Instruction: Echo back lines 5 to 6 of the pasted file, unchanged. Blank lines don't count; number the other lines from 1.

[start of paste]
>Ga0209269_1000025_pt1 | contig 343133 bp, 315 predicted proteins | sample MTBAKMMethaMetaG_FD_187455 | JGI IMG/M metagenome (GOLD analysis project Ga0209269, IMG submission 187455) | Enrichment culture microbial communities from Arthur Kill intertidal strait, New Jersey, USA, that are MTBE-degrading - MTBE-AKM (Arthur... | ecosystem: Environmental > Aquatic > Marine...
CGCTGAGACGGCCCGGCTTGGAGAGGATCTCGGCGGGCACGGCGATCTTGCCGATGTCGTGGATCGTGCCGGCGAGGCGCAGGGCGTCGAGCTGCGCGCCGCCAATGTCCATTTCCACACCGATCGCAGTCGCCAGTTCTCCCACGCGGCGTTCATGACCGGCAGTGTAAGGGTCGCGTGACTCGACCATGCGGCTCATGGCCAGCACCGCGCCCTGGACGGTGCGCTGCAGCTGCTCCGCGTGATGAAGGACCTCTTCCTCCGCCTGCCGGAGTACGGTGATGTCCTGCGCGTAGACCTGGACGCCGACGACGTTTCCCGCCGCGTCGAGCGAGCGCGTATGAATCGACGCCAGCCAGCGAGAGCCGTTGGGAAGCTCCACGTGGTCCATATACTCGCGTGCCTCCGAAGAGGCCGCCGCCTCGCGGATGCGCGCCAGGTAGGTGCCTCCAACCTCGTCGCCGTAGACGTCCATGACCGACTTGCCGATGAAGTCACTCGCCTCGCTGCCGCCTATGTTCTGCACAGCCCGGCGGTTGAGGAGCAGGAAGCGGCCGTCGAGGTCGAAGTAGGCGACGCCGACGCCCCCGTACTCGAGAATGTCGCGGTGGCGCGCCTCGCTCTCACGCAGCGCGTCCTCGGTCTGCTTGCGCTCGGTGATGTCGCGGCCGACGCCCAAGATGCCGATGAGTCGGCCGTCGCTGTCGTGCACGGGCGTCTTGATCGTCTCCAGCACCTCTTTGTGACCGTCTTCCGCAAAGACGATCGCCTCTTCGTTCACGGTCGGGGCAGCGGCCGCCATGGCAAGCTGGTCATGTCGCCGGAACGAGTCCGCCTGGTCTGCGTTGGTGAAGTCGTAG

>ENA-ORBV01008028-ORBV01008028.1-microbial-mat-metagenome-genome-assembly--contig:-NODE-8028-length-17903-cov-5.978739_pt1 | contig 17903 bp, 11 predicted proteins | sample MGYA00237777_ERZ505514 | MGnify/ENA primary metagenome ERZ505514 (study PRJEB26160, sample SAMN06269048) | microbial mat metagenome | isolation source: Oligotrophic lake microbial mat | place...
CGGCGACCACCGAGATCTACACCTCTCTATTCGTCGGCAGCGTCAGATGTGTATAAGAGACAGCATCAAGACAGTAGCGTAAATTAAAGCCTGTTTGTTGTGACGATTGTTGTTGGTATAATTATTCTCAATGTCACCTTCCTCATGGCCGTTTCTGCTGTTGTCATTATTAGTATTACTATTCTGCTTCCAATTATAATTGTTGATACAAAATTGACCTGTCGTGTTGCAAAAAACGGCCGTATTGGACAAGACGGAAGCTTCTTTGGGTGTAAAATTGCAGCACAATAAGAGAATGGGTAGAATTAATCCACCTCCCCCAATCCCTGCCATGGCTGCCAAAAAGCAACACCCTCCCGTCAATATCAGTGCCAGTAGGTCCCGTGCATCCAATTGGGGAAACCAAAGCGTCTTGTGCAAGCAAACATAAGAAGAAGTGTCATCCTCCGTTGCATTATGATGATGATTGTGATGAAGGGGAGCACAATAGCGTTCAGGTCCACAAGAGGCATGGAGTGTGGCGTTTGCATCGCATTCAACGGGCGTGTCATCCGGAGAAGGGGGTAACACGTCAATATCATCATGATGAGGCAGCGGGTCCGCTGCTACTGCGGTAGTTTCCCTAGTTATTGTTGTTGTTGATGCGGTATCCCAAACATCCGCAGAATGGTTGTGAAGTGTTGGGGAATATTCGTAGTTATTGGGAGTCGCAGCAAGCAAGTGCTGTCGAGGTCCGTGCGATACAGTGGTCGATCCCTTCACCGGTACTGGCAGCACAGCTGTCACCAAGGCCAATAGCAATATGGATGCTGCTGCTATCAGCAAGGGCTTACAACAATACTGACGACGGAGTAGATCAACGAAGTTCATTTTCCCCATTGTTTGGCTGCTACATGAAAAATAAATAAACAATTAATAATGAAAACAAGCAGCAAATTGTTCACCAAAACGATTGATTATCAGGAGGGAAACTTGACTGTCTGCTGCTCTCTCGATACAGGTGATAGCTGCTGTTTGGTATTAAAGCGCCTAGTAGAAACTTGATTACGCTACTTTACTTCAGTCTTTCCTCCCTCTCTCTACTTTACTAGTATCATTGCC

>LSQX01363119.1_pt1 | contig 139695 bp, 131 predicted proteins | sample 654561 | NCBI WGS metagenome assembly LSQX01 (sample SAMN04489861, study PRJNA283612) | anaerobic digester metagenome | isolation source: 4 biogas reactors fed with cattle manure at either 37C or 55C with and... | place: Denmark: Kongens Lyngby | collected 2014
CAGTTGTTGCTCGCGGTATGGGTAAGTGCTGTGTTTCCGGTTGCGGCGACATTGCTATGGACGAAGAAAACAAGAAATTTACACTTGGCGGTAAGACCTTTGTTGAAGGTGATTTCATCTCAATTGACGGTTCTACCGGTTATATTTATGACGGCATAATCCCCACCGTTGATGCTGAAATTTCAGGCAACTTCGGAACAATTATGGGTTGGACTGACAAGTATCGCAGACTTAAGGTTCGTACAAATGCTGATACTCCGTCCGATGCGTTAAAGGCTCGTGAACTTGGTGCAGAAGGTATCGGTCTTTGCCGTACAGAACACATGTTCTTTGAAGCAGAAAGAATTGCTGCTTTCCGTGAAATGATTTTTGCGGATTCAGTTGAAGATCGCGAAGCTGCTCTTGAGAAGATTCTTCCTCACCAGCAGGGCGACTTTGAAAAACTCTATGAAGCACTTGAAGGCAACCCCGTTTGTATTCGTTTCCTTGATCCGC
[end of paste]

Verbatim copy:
>LSQX01363119.1_pt1 | contig 139695 bp, 131 predicted proteins | sample 654561 | NCBI WGS metagenome assembly LSQX01 (sample SAMN04489861, study PRJNA283612) | anaerobic digester metagenome | isolation source: 4 biogas reactors fed with cattle manure at either 37C or 55C with and... | place: Denmark: Kongens Lyngby | collected 2014
CAGTTGTTGCTCGCGGTATGGGTAAGTGCTGTGTTTCCGGTTGCGGCGACATTGCTATGGACGAAGAAAACAAGAAATTTACACTTGGCGGTAAGACCTTTGTTGAAGGTGATTTCATCTCAATTGACGGTTCTACCGGTTATATTTATGACGGCATAATCCCCACCGTTGATGCTGAAATTTCAGGCAACTTCGGAACAATTATGGGTTGGACTGACAAGTATCGCAGACTTAAGGTTCGTACAAATGCTGATACTCCGTCCGATGCGTTAAAGGCTCGTGAACTTGGTGCAGAAGGTATCGGTCTTTGCCGTACAGAACACATGTTCTTTGAAGCAGAAAGAATTGCTGCTTTCCGTGAAATGATTTTTGCGGATTCAGTTGAAGATCGCGAAGCTGCTCTTGAGAAGATTCTTCCTCACCAGCAGGGCGACTTTGAAAAACTCTATGAAGCACTTGAAGGCAACCCCGTTTGTATTCGTTTCCTTGATCCGC